Published on March 25th, 2018 | by Harris Dang
Ready Player One – Film Review
Reviewed by Harris Dang on the 23rd of March 2018
Roadshow presents a film by Steven Spielberg
Produced by Steven Spielberg, Donald De Line, Dan Farah and Kristie Macosko Krieger
Written by Zak Penn and Ernest Cline, based on his book ‘Ready Player One’
Starring Tye Sheridan, Olivia Cooke, Ben Mendelsohn, Mark Rylance, T.J. Miller, Simon Pegg, Lena Waithe, Win Morisaki, Philip Zhao, Susan Lynch, Hannah John-Kamen, Ralph Ineson, McKenna Grace and Letitia Wright
Cinematography Janusz Kaminski
Edited by Michael Kahn and Sarah Broshar
Running Time: 140 minutes
Release Date: the 29th of March 2018
Out of all the literature that caters to geek culture, such as the sci-fi extravaganza The Hitchhiker’s Guide to the Galaxy or the bonkers detective noir The Eyre Affair, very few pieces are as controversial as Ernest Cline’s novel Ready Player One. Although it is a well-reviewed best-seller, many have said it is a major detriment to geek culture due to its pandering, its excess of pop references, its terrible prose and claims of misogyny, racism and homophobia.
But like how life finds a way, the most terrible books can be adapted into films. Critically acclaimed books adapted into live-action features can result in acclaimed works. It sounds simple enough to assume then that terrible books will be adapted into terrible movies. Can a problematic novel become a great film? This is where Ready Player One’s director, Senor Spielbergo Steven Spielberg, comes in.
It’s become apparent in recent years that Spielberg’s films can be divided into two categories. In his historical filmography, he has The Post, Bridge of Spies, Munich and Lincoln; these are films that aspire for gravitas and respectability. In other words, they are made “For Your Consideration”. Then we have adventure films such as The BFG, War of the Worlds, Minority Report and The Adventures of Tintin; these are all films that are made purely for entertainment value as well as being tentpole releases. In other words, they are made “For Your Money”.
Ready Player One is an obvious entry for the latter category. Spielberg clearly thought he needed a bigger boat budget since his last highest-budgeted film, Indiana Jones and the Kingdom of the Crystal Skull (2008). With all his talent and filmmaking skills to support him, will he be able to make a silk purse out of a sow’s ear? Or will it be like taking dinosaurs off the island like in The Lost World: Jurassic Park (1997); that being the worst idea in the long, sad history of bad ideas?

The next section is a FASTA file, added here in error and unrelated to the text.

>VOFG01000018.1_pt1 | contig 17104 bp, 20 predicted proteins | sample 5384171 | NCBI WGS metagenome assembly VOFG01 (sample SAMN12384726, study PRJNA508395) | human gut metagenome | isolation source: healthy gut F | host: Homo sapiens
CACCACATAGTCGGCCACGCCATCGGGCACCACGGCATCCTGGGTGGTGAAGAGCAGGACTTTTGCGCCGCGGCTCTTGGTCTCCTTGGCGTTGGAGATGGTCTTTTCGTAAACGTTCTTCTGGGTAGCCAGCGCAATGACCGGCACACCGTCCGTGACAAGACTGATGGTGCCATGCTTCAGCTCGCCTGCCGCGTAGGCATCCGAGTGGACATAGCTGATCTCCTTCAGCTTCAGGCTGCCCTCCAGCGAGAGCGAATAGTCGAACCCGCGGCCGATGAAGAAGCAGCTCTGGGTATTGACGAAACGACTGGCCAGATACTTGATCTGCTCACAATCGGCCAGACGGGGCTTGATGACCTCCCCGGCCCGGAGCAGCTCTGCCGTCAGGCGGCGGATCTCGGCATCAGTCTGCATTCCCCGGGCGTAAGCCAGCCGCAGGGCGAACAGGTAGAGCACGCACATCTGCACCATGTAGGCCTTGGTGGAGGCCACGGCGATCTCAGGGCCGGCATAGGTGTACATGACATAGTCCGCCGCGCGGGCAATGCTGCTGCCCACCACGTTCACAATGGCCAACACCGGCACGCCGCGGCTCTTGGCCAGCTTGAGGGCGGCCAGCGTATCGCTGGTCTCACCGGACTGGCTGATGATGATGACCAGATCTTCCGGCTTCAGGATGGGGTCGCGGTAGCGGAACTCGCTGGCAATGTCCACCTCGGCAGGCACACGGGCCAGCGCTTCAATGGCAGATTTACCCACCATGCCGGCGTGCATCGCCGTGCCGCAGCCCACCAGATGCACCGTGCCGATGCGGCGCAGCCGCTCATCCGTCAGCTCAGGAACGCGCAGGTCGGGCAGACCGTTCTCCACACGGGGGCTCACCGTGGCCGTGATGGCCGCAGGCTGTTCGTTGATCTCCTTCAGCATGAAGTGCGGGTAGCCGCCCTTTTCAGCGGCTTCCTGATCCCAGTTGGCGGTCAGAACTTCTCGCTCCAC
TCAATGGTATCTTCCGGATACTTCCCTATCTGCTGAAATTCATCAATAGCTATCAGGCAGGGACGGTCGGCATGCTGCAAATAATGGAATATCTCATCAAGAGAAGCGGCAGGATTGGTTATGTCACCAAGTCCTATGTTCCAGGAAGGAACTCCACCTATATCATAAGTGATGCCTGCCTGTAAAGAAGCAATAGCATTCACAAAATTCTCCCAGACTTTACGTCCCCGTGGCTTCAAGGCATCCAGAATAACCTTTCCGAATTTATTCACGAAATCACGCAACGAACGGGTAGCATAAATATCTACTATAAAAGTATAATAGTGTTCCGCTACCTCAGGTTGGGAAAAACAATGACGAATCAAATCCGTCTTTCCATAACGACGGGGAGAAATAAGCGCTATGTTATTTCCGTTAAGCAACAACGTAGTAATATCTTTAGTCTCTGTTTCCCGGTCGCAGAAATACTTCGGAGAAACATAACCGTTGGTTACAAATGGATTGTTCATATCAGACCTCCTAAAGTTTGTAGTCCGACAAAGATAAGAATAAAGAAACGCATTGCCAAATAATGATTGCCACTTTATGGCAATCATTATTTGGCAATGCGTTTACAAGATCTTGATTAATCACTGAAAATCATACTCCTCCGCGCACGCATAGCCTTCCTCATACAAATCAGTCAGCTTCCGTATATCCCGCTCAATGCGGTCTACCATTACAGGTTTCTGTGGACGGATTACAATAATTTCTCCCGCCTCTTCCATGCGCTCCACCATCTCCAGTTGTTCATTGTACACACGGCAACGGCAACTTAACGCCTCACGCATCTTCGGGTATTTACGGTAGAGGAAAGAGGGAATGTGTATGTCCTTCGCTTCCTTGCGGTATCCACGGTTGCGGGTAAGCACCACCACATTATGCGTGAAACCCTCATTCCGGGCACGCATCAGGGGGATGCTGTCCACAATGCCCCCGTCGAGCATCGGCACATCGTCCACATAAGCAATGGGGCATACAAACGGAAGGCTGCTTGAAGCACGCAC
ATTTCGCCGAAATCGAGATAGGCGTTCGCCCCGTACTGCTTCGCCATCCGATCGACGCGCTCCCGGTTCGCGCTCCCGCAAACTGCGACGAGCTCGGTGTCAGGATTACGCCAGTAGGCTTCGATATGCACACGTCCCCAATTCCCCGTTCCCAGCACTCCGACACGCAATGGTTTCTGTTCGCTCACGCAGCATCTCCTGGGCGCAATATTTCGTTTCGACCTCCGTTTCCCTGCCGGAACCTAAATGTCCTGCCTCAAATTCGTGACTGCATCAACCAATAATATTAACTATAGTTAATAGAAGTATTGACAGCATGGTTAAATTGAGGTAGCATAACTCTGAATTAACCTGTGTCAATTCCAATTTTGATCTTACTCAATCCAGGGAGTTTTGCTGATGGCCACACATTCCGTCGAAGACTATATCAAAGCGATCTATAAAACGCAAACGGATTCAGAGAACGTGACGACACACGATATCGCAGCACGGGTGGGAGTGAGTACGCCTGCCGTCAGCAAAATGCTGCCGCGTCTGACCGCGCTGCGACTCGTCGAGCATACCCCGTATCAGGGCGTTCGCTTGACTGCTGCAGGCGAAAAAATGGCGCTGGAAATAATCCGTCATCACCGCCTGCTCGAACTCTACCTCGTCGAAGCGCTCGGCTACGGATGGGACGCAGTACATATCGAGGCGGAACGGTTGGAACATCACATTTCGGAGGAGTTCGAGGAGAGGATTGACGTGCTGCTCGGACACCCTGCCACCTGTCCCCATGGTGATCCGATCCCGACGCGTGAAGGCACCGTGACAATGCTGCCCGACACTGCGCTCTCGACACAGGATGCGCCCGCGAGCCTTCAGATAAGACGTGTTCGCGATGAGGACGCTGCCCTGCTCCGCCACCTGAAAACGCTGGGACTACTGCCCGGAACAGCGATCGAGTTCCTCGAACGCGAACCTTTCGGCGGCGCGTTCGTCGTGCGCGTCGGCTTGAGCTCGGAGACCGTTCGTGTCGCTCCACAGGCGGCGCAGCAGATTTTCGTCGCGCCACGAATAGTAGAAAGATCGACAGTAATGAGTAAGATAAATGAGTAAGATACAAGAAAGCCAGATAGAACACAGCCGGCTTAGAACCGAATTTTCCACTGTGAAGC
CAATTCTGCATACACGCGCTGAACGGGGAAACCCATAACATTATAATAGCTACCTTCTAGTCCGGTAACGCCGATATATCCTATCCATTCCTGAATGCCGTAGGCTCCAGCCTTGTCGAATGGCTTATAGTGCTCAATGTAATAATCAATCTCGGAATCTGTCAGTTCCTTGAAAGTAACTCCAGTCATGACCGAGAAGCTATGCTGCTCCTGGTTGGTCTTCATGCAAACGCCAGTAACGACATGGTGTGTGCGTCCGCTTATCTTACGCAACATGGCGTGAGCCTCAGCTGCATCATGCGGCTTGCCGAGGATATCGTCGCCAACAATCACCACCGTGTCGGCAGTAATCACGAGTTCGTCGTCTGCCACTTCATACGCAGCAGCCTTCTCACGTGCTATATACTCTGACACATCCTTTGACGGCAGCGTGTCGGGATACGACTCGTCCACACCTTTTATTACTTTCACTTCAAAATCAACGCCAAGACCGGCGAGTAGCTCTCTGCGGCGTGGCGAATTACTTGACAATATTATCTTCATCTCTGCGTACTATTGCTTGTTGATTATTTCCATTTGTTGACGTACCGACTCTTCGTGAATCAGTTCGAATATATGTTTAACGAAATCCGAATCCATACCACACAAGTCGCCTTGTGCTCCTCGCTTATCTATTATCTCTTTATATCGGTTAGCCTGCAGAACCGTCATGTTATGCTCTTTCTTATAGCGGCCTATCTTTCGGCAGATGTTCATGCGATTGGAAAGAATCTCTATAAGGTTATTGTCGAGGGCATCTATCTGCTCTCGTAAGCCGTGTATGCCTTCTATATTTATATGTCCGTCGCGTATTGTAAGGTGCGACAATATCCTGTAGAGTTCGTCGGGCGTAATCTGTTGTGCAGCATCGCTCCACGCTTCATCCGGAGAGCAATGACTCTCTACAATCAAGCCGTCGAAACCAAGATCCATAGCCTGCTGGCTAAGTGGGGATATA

Ready Player One is set in 2045 (in the future), with the world on the brink of chaos and collapse (like the present). People have found salvation denial in the OASIS, an expansive virtual reality universe created by the brilliant and eccentric Willy Wonka/Steve Jobs James Halliday (Mark Rylance).
When Halliday dies (or does he?), he leaves his immense fortune to the first person to find a digital Easter egg (not the chocolate kind) he has hidden somewhere in the OASIS, starting a contest that entices everyone. I don’t just mean a group of people, I mean what Gary Oldman yells in Leon: The Professional, which is EVERYONE!
A very likely young hero named Marty McFly Wade Watts (The Tree of Life’s Tye Sheridan) decides to join the contest after witnessing his Aunt May Aunt Alice being assaulted by Uncle Ben her boyfriend (who is part of a long line of them). Wade is thrown into a reference-packed pop culture world filled with colour, fun and thankfully eventually, danger.
Predictably, there is the evil megalomaniacal company IOI, headed by greedy CEO Nolan Sorrento (Ben Mendelsohn). Sorrento wants the egg to satiate his greed, all of which is linked to earning higher profits because money! Everybody likes money! That’s why they call it money! The race is on, like Donkey Kong!
Does Ready Player One fix the problems of its source material to become a legitimately great film that belongs to the pantheon of Spielberg’s filmography? The answer is 42 no. Although there are some fun sequences and genuine wonder to behold, the film is a pandering, noisy, visual mess with a thin plot and even thinner characters.
Let’s begin with the positives. Veteran actors Ben Mendelsohn and Mark Rylance have fun with their roles as the sinister villain and the creator of the OASIS, respectively. However, they are retreading their previous performances. Mendelsohn recycles the generic, villainous Mendo role, where he attempts an American accent and grimaces frequently, while having Scooby-Doo aspirations. If you’ve seen The Dark Knight Rises and Rogue One, you’ve already seen Mendelsohn’s performance. The same can be said for Rylance, whose part is similar to his one in The BFG.